Hydroelectric energy, also known as hydroelectricity, is a form of energy that generates energy by harnessing the power of moving water. People in Greece utilized flowing water to turn the steering wheel of their mill to grind wheat into flour over two thousand years ago.

Hydropower is by far the most commonly used clean energy source. China is the world’s largest hydroelectric power producer, followed by America, Brazil, Canada, India, and Russia. Hydropower accounts for over 71% of all renewable electricity produced on the planet.

China’s Three Gorges Dam is the world’s largest hydroelectric dam in terms of energy generation. It holds back the Yangtze River. The dam is 2,335 meters long (7,660 feet) and 185 meters tall (607 feet), with enough generators to generate 22,500 megawatts of electricity.

Hydropower facilities generate electricity by capturing the energy of flowing water. The kinetic energy of flowing water is converted into mechanical energy by a turbine. This mechanical energy is hence converted into electrical energy by a generator. Hydropower plants range from small ‘micro-hydros’ to ‘massive dams’ in size.

Components

1. Reservoir

Water Reservoir
Water Reservoir | Image Credit – WhitcombeRD

One of the essential components of a hydropower station is the reservoir. It holds the water and sends it down to the water turbine, generating energy. Natural lakes in hilly places can serve as reservoirs, or they can be created intentionally by building a dam over a body of water. The hydroelectric plant reservoirs can also be used for flood control, irrigation, industrial, and aquaculture.

The height at which this water reservoir is the hydraulic head. Hydraulic head is usually measured in meters above sea level and is one of the most important parameters in determining how much energy a dam can generate. Since water kept at a greater elevation has a certain amount of potential energy translated into turbine rotational motion as it falls and spins the blades.  The Hydro Power Plant (HPP) may generate more electricity if it has more potential energy.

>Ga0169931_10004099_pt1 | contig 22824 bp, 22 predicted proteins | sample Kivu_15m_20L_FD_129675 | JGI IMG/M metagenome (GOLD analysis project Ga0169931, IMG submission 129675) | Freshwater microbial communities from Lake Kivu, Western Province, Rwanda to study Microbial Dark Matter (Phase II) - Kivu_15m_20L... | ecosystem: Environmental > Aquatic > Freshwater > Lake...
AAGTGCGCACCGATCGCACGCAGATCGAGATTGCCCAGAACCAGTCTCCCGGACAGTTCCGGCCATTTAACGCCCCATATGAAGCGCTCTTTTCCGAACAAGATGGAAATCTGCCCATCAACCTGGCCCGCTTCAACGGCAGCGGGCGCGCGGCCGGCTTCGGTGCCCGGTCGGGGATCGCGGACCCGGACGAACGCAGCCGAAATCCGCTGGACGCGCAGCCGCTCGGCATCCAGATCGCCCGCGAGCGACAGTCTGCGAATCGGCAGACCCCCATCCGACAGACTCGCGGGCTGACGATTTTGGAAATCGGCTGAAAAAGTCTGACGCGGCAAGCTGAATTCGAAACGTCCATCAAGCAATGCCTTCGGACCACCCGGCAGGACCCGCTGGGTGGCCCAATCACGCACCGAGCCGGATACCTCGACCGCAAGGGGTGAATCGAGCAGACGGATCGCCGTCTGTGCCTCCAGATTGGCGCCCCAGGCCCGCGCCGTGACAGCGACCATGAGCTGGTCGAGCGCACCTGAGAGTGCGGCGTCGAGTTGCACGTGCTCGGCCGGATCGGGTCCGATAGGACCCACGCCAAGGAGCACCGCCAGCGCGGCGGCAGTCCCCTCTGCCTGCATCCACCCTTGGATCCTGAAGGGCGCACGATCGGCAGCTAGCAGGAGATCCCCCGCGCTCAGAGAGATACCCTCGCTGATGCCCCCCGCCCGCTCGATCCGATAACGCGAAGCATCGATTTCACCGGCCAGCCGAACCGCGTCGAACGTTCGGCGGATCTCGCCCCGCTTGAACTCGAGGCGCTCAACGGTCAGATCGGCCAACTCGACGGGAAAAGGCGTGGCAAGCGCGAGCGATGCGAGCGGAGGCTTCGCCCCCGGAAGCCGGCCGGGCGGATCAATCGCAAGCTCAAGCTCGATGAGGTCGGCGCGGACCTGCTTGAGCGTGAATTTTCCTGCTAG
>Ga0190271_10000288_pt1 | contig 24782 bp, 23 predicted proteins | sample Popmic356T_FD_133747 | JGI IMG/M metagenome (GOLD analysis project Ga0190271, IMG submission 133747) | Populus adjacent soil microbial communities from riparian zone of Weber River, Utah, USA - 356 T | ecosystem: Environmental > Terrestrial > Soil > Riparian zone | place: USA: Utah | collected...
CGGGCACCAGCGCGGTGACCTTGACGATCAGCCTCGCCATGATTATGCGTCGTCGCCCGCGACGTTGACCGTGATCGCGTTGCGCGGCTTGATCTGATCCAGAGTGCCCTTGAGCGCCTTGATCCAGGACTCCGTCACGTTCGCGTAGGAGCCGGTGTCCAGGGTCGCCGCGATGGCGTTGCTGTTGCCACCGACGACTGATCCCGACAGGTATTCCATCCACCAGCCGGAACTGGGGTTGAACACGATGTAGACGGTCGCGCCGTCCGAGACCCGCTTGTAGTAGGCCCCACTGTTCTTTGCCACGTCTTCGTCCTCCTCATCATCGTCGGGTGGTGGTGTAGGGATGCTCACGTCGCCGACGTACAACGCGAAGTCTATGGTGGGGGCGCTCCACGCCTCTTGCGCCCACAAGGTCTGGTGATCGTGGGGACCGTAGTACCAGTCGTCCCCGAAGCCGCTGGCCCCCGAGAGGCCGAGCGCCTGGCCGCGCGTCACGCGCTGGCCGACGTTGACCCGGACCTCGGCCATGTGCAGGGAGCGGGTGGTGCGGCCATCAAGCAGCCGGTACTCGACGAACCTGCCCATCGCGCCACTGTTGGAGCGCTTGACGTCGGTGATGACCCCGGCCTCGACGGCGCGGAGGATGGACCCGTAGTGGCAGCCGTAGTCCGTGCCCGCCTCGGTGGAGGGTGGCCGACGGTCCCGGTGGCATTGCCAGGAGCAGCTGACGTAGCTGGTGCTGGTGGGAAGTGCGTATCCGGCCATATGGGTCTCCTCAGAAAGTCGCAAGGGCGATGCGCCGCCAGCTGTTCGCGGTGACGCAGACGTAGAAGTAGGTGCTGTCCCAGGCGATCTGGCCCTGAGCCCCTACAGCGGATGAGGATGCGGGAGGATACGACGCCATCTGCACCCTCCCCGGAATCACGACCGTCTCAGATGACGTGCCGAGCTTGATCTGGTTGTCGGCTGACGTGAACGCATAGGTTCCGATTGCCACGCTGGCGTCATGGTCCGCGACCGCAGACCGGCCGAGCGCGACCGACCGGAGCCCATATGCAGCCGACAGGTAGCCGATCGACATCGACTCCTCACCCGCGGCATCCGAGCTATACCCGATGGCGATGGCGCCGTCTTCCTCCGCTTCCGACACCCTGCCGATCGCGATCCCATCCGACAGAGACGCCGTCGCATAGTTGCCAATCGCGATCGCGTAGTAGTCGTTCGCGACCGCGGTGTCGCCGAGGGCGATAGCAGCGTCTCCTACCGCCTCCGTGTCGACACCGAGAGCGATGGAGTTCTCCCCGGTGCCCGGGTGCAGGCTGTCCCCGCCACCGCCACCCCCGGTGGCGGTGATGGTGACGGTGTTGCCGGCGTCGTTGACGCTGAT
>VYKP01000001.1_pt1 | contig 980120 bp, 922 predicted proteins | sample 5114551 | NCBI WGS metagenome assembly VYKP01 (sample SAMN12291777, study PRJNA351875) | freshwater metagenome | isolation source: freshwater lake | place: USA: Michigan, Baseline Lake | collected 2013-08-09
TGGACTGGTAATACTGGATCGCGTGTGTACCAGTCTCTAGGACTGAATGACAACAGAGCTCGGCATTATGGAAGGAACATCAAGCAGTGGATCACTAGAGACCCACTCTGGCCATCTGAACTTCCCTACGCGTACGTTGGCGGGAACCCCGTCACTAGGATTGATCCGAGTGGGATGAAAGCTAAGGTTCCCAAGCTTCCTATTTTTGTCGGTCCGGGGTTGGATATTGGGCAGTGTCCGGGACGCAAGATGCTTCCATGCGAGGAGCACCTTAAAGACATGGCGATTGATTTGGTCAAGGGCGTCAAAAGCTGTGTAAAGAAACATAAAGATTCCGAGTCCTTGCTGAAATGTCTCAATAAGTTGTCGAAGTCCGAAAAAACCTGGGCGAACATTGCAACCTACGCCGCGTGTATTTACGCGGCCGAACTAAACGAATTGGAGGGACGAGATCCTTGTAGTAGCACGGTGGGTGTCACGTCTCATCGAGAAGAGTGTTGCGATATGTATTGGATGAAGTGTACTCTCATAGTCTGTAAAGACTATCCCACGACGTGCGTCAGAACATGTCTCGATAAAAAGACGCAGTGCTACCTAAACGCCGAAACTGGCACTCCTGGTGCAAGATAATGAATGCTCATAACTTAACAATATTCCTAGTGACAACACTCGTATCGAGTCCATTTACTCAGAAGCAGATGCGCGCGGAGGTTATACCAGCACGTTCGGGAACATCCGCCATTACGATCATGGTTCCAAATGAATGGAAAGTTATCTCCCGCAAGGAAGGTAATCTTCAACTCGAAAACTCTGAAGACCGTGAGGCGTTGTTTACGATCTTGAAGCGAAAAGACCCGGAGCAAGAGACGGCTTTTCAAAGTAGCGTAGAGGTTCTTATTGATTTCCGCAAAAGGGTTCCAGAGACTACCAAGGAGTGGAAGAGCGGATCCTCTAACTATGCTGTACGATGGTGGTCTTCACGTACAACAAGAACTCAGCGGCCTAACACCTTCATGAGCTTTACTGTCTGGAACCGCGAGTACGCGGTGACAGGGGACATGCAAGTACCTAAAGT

2. Forebay

A forebay is a storage facility for water. Before the water is pumped down to the turbine, it is sored in the forebay. It reserves extra water during the rainy season and supplies it during dry seasons. 

Forebay regulates the amount of water needed according to the load area’s requirements. When the hydropower plants are positioned too far from the reservoir, the forebay is built; otherwise, when the plant is located close to the reservoir, the reservoir acts as the forebay.

3. Dam

Dam
Dam | Image Credit – Sustainable Operations Energy Blog

The most expensive component of a hydroelectric power plant is the dam. It is a barrier built across water bodies to restrict naturally flowing water and elevate the water level in reservoirs. Concrete, rocks, soil, or stonemasonry are commonly used to make dams. 

The sort of material to be utilized in its construction is determined by the area’s geography, transport availability, and the likelihood of natural hazards such as floods or floods occurring in that location. A stonemasonry dam, for example, is appropriate in areas with small canyons, but an earth dam is preferable in areas with large valleys.

Reservoirs built by dams prevent floods and provide water for agriculture, household purposes, commercial use, fisheries, and navigation. It is also viable to distribute the water stored in dam equitably between different sites. Dams are used to retain water, while floodgates and levees restrict or prohibit water flow into certain land areas.

4. Spillways

Spillway
Spillway | Image Credit – Engineering New Record